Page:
Insomnia severity and its relationship with demographics, pain features, anxiety, and depression in older adults with and without pain: Cross-sectional population-based results from the PainS65+ cohort

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Abstract

Background: Insomnia is a major cause of concern in the elderly with and without pain. This study set out to examine the insomnia and its correlates in a large sample of community adults aged ≥65â years. Methods: A cross-sectional postal survey was completed by 6205 older individuals (53.8% women; mean ageâ =â 76.2â years; SDâ =â 7.5). The participants also completed the Insomnia Severity Index (ISI) and questionnaires assessing pain intensity, pain spreading, anxiety, depression, and basic demographic information. The sample was divided into three groups based on the presence and duration of pain: chronic pain (CP; nâ =â 2790), subacute pain (SP; nâ =â 510), and no pain (NP; nâ =â 2905). Results: A proportion of each of the groups had an ISI score of 15 or greater (i.e., clinical insomnia): CPâ =â 24.6%; SPâ =â 21.3%; and NPâ =â 13.0%. The average scores of ISI differed significantly among CP, SP, and NP groups (pâ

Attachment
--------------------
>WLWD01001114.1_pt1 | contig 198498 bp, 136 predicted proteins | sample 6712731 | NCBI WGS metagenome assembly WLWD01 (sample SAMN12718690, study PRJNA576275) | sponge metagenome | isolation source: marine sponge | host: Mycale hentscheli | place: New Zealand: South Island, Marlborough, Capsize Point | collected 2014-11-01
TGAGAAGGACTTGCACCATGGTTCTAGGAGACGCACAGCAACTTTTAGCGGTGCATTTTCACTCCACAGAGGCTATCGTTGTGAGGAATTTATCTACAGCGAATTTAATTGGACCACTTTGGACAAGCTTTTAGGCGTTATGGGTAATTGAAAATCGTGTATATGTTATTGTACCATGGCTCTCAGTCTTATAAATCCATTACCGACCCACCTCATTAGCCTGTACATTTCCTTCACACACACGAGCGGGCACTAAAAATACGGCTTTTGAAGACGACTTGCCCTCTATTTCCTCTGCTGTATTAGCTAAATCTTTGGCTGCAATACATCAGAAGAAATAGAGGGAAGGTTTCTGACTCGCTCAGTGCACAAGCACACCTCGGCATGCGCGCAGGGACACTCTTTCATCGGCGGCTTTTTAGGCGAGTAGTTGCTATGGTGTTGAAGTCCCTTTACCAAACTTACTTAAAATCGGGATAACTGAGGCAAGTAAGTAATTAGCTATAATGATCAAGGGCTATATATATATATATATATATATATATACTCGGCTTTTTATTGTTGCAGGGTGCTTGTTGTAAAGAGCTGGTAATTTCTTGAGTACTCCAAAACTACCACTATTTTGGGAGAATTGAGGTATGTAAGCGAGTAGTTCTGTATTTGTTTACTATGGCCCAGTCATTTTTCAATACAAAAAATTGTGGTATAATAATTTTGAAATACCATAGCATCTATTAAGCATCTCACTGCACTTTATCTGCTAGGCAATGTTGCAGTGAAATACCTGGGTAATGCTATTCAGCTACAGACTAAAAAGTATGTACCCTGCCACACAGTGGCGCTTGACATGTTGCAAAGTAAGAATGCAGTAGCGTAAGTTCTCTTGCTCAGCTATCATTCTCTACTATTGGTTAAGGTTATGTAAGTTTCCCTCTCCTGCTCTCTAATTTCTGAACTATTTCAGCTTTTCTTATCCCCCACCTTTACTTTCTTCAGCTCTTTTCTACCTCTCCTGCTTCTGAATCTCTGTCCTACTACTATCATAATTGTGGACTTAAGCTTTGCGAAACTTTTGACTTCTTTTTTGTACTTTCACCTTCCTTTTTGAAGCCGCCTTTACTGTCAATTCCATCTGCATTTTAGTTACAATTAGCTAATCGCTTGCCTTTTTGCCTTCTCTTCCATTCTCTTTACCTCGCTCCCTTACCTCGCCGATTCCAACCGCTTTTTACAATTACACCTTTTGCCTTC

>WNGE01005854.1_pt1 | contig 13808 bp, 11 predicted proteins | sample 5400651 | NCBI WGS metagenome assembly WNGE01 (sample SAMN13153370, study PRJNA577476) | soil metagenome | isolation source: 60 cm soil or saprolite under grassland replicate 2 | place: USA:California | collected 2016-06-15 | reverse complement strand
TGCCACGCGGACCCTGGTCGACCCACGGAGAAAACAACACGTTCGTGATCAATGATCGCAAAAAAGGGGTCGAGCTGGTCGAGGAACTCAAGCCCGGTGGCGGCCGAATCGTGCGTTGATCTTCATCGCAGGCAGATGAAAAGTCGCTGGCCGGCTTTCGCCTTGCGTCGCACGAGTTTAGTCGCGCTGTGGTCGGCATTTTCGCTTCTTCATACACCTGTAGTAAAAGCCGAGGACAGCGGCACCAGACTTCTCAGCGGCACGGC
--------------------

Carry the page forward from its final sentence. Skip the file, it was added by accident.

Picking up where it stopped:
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Dragioti, E., Levin, L. Å., Bernfort, L., Larsson, B., & Gerdle, B. (2017). Insomnia severity and its relationship with demographics, pain features, anxiety, and depression in older adults with and without pain: Cross-sectional population-based results from the PainS65+ cohort. Annals of General Psychiatry, 16(1). https://doi.org/10.1186/s12991-017-0137-3

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